Who's the biggest Heat and Celtics fan in the world?

Want to know who woke up screaming this morning? This guy:

Miami, home to one of the NBA’s showpiece franchises, is in deep trouble versus Indiana. LeBron James stepped up big time in Game 4, but Chris Bosh is out, Dwyane Wade is clearly hobbled and the rest of the team is playing like the lunchtime pickup crew down at your local Y. Bron is great, but there’s only one of him and the Pacers are not afraid.

In the other East semi, Boston won Game 5 to take a 3-2 series lead and restore a little bit of order against Philly, but the Sixers have been good enough and the Celtics have looked old enough that nobody is breathing easy just yet.

Out West the conference matchups are set: it’s San Antonio vs Oklahoma City. Which brings me back to David Stern’s cold sweats. There is a distinct possibility that the NBA semifinals could feature the least sexy final four, from a marketing and revenue perspective, in recent league history. Let’s illustrate with a table:


TV Market Rank

Who Cares Index*







San Antonio






* A subjective, if relatively informed best guess metric that evaluates how likely, on a scale of one to ten, a theoretical viewer in a non-local market with no vested interest in the outcome would be to tune in a game involving this team. Traditional powers like the Lakers and Celtics probably get eights or nines.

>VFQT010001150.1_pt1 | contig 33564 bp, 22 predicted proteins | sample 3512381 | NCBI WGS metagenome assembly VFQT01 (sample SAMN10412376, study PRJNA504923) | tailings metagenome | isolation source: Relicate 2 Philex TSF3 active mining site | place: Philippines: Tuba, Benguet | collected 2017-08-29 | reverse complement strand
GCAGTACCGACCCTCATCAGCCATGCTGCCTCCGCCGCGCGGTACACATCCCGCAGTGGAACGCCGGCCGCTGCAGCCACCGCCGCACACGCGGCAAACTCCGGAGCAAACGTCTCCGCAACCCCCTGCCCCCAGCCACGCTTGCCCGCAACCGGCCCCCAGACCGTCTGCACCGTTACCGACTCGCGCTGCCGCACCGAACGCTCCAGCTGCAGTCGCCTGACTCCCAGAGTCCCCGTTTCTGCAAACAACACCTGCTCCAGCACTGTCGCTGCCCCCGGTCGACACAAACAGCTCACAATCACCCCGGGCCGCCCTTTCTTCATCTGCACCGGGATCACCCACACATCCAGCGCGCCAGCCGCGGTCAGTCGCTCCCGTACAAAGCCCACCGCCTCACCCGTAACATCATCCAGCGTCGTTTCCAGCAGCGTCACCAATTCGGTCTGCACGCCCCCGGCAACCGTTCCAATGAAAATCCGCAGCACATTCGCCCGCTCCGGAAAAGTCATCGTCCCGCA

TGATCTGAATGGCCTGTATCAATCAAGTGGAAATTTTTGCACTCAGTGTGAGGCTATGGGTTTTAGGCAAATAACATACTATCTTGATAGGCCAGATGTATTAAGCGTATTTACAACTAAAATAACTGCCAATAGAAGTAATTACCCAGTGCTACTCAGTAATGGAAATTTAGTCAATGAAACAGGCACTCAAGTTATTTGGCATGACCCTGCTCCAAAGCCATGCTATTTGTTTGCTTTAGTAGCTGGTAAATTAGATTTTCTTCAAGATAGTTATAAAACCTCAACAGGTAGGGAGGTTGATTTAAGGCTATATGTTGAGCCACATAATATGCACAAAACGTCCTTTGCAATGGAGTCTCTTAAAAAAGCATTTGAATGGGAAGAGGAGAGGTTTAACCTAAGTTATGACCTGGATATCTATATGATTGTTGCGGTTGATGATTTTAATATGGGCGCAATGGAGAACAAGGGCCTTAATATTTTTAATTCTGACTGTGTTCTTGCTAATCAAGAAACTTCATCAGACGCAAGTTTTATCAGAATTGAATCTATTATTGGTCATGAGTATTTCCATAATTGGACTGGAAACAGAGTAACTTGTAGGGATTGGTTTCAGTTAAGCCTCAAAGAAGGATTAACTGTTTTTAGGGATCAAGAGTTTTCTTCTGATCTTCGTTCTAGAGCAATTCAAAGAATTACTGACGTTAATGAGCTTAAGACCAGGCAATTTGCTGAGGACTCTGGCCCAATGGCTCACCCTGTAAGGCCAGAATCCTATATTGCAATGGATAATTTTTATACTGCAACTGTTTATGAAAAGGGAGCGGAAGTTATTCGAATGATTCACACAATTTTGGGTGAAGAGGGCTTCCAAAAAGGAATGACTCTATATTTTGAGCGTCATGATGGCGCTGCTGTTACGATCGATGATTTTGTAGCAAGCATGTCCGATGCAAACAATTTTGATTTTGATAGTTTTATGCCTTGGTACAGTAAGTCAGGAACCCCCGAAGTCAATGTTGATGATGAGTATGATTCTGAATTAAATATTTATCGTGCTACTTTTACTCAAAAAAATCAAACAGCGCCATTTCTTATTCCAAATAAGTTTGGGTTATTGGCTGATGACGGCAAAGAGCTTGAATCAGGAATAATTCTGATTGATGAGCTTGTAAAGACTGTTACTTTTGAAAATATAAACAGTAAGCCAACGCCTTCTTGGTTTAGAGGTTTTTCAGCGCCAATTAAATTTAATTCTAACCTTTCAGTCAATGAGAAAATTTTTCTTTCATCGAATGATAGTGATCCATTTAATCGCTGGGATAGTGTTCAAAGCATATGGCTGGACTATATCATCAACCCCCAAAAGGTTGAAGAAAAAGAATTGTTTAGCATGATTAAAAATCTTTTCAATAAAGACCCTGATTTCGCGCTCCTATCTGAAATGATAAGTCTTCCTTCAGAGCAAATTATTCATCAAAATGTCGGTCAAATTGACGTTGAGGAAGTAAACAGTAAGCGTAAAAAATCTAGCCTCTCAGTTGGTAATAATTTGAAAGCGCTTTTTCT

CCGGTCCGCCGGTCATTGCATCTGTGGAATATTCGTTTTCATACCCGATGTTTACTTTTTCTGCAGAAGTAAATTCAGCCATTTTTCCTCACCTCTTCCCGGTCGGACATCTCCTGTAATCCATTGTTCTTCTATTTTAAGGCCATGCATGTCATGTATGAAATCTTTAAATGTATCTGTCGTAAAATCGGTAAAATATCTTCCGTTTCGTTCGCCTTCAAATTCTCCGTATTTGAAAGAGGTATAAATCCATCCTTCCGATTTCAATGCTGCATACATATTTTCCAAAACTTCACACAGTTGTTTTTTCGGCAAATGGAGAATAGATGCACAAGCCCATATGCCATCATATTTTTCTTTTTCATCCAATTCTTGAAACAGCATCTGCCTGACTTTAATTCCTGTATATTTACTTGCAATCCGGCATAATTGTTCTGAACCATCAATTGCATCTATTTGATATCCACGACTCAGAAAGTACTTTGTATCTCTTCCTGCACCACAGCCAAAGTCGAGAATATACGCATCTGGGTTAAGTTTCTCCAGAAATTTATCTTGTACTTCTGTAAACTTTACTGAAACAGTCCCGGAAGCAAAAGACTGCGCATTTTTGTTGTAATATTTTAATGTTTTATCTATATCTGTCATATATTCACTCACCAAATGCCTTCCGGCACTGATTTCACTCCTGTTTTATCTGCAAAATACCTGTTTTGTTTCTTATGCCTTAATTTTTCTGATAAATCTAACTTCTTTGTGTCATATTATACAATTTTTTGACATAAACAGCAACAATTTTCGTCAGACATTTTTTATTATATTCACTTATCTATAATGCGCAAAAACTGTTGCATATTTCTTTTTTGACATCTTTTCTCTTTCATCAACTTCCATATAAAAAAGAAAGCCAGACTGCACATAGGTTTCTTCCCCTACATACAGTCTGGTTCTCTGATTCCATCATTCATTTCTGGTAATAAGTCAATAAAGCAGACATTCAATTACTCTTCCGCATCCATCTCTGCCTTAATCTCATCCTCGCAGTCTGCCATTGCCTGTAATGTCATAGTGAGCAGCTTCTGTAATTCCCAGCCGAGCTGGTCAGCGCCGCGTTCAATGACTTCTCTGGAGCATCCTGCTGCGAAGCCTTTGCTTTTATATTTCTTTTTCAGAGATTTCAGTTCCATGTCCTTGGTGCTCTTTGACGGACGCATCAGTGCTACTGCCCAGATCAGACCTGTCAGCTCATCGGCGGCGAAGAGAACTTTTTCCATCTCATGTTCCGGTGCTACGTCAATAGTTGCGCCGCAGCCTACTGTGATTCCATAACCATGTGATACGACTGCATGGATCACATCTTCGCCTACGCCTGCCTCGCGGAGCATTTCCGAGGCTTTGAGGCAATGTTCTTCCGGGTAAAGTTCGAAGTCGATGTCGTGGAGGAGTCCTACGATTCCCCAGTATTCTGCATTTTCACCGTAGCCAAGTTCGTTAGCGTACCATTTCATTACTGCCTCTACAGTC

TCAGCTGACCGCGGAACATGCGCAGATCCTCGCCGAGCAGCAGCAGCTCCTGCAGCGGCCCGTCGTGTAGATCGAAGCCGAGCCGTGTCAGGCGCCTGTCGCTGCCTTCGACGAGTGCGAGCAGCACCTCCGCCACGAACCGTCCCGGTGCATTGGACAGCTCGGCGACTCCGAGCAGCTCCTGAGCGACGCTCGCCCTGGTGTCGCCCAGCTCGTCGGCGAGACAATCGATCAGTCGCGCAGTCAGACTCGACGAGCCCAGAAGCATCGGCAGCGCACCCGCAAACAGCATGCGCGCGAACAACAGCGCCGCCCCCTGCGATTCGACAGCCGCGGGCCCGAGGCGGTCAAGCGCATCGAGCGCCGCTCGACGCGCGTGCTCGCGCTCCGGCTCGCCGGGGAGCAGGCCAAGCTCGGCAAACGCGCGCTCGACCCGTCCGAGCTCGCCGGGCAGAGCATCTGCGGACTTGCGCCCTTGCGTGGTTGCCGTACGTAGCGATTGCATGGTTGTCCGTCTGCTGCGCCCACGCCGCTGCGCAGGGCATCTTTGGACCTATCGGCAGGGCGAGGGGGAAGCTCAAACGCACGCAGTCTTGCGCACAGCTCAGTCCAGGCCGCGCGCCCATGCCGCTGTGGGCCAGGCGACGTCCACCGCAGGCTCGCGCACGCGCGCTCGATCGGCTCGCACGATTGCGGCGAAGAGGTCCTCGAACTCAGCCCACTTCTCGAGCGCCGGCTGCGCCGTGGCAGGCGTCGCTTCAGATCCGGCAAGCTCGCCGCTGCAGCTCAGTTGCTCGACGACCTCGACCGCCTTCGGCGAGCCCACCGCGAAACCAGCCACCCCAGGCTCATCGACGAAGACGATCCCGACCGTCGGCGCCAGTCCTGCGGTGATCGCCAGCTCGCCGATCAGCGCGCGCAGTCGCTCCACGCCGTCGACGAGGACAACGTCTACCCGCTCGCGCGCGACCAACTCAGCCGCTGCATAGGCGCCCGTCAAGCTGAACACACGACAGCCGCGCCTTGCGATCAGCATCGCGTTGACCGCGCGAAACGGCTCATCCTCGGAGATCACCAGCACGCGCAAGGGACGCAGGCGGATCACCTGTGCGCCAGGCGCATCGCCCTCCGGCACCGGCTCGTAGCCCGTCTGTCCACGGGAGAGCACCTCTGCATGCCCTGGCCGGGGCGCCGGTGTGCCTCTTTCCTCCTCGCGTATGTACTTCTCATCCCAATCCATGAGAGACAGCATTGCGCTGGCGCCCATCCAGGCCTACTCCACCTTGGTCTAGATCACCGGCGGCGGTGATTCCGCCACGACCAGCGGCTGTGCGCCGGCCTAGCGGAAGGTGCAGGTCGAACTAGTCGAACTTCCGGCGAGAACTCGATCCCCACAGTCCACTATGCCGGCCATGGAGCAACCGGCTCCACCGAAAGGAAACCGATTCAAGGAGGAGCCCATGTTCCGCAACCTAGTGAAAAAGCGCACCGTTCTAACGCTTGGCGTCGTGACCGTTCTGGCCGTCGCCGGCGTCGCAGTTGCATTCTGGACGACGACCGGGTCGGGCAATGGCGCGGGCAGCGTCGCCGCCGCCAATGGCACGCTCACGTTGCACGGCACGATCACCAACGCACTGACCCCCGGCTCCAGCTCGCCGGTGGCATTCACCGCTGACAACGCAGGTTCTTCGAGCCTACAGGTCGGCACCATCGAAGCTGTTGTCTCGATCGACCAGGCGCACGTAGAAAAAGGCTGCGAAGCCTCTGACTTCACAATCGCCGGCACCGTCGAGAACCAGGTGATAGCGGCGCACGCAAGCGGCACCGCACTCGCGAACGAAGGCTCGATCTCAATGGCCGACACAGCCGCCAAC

David Stern’s happiness is a function of those two numbers. Big TV markets and teams with large Who Cares scores mean ratings which mean money. Smaller markets are bad. Low Who Cares scores are toxic.

Now, Philly is a big TV market, so that’s good. But their Who Cares multiplier is non-existent. Outside of dedicated NBA watchers and actual Philly sports fans, how many people in the country can name the Sixers’ starters? Heck, how many people can name any of the Sixers’ starters? Right. So Philadelphia in The Finals means happy viewers in the City of Brotherly Love (America’s most ironic municipal nickname, btw) and a great big yawn everywhere else.

By contrast, Indy makes Philly look like a ratings bonanza. At #25 in the market size rankings, they’re actually smaller than Charlotte. Who Cares Index? If the Pacers get past the Heat you’re going to have to make viewing mandatory just to get league office employees to tune in.

In the other bracket you have the #37 and #45 TV markets squaring off. Verily, if the Commish were any more excited he’d be running around the house widdling on the floor and trying to hump everybody’s leg.

There’s some consolation here, I suppose. The Spurs have won four titles and are a known commodity, which helps. None of their stars (even the greatest power forward who ever lived, Tim Duncan) are exactly TMZ material, though (although Tony Parker was married to Eva Longoria – believe it or not, that probably helps here). In OKC you have the scoring champ and his dynamic sidekick and they’re sort of fun to watch, although that identically dressed Stepford Crowd is whiter than a Klan rally and frankly they creep me right the hell out. I can’t be the only one.

So who’s the biggest Miami and Boston fan in the world today? Right. This guy:

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